Navigation Links
Nanoparticles used in common household items caused genetic damage in mice
Date:11/16/2009

Titanium dioxide (TiO2) nanoparticles, found in everything from cosmetics to sunscreen to paint to vitamins, caused systemic genetic damage in mice, according to a comprehensive study conducted by researchers at UCLA's Jonsson Comprehensive Cancer Center.

The TiO2 nanoparticles induced single- and double-strand DNA breaks and also caused chromosomal damage as well as inflammation, all of which increase the risk for cancer. The UCLA study is the first to show that the nanoparticles had such an effect, said Robert Schiestl, a professor of pathology, radiation oncology and environmental health sciences, a Jonsson Cancer Center scientist and the study's senior author.

Once in the system, the TiO2 nanoparticles accumulate in different organs because the body has no way to eliminate them. And because they are so small, they can go everywhere in the body, even through cells, and may interfere with sub-cellular mechanisms.

The study appears this week in the journal Cancer Research.

In the past, these TiO2 nanoparticles have been considered non-toxic in that they do not incite a chemical reaction. Instead, it is surface interactions that the nanoparticles have within their environment- in this case inside a mouse - that is causing the genetic damage, Schiestl said. They wander throughout the body causing oxidative stress, which can lead to cell death.

It is a novel mechanism of toxicity, a physicochemical reaction, these particles cause in comparison to regular chemical toxins, which are the usual subjects of toxicological research, Schiestl said.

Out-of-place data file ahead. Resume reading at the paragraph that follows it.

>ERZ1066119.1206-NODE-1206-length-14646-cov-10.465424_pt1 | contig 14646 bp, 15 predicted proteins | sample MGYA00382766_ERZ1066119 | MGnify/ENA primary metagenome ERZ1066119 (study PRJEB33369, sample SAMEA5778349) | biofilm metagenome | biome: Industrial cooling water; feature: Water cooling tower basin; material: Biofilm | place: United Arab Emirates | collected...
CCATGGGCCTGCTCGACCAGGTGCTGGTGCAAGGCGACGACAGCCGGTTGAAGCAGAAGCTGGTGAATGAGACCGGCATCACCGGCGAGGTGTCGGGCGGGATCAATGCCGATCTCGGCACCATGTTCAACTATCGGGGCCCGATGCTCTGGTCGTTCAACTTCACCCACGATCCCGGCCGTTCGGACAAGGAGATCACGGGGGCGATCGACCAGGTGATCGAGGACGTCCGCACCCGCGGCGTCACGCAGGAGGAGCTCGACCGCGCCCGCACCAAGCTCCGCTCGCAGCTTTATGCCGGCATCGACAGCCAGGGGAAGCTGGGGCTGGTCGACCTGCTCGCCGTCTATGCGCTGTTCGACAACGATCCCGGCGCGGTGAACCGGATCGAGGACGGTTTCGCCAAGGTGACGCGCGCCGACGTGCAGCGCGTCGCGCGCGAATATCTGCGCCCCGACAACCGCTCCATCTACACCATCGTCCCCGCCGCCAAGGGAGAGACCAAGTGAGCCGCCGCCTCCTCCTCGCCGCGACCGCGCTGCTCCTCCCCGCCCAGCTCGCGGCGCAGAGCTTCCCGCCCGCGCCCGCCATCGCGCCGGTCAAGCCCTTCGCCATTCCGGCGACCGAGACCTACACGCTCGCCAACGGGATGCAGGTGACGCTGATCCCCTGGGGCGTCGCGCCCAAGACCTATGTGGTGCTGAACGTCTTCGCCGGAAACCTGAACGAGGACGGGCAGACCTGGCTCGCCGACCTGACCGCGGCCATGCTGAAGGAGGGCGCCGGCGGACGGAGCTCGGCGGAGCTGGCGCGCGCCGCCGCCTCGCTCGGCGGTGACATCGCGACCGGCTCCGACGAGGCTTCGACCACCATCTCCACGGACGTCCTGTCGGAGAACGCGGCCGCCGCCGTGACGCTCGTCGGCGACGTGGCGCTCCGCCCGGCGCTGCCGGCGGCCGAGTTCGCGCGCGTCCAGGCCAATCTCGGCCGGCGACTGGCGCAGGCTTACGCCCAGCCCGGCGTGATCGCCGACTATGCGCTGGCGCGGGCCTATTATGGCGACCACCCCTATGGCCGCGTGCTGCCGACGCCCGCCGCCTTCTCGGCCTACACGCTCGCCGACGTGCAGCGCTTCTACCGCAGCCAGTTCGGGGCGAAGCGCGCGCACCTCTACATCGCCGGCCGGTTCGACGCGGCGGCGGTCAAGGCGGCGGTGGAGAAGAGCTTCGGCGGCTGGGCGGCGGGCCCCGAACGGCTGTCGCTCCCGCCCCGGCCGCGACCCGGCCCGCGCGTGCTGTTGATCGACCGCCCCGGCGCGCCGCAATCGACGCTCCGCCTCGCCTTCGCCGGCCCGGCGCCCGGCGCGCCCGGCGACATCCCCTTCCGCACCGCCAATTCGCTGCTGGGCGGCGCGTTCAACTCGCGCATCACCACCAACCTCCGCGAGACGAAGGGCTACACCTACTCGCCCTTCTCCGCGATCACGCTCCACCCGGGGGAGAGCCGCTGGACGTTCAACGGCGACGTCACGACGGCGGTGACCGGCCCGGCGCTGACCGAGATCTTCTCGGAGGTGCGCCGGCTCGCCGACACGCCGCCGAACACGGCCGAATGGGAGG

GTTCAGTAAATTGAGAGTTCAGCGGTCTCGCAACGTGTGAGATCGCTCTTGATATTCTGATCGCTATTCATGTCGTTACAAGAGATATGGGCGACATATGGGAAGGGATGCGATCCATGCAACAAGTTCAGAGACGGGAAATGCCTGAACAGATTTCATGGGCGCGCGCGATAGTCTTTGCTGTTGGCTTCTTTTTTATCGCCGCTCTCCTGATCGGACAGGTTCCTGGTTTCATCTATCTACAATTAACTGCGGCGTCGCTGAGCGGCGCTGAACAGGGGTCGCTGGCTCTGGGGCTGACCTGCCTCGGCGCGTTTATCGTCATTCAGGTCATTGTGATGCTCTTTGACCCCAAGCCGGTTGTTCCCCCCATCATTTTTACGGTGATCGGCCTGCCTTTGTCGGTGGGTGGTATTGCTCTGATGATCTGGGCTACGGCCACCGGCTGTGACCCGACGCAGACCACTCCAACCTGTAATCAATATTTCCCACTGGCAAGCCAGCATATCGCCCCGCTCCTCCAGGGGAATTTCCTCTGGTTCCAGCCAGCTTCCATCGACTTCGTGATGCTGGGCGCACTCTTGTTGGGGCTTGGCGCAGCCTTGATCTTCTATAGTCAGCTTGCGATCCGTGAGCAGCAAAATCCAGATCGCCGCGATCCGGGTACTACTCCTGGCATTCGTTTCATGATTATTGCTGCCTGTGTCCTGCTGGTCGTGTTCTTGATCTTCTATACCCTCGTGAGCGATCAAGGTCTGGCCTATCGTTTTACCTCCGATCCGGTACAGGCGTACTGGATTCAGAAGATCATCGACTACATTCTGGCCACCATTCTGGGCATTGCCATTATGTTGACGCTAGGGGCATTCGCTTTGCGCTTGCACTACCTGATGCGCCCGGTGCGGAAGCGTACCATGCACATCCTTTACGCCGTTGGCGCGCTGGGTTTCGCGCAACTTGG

"The novel principle is that titanium by itself is chemically inert. However, when the particles become progressively smaller, their surface, in turn, becomes progressively bigger and in the interaction of this surface with the environment oxidative stress is induced," he said. "This is the first comprehensive study of titanium dioxide nanoparticle-induced genotoxicity, possibly caused by a secondary mechanism associated with inflammation and/or oxidative stress. Given the growing use of these nanoparticles, these findings raise concern about potential health hazards associated with exposure."

The manufacture of TiO2 nanoparticles is a huge industry, Schiestl said, with production at about two million tons per year. In addition to paint, cosmetics, sunscreen and vitamins, the nanoparticles can be found in toothpaste, food colorants, nutritional supplements and hundreds of other personal care products.

"It could be that a certain portion of spontaneous cancers are due to this exposure," Schiestl said. "And some people could be more sensitive to nanoparticles exposure than others. "I believe the toxicity of these nanoparticles has not been studied enough."

Schiestl said the nanoparticles cannot go through skin, so he recommends using a lotion sunscreen. Spray-on sunscreens could potentially be inhaled and the nanoparticles can become lodged in the lungs.

The mice were exposed to the TiO2 nanoparticles in their drinking water and began showing genetic damage on the fifth day. The human equivalent is about 1.6 years of exposure to the nanoparticles in a manufacturing environment. However, Schiestl said, it's not clear if regular, everyday exposure in humans increases exponentially as continued contact with the nanoparticles occurs over time.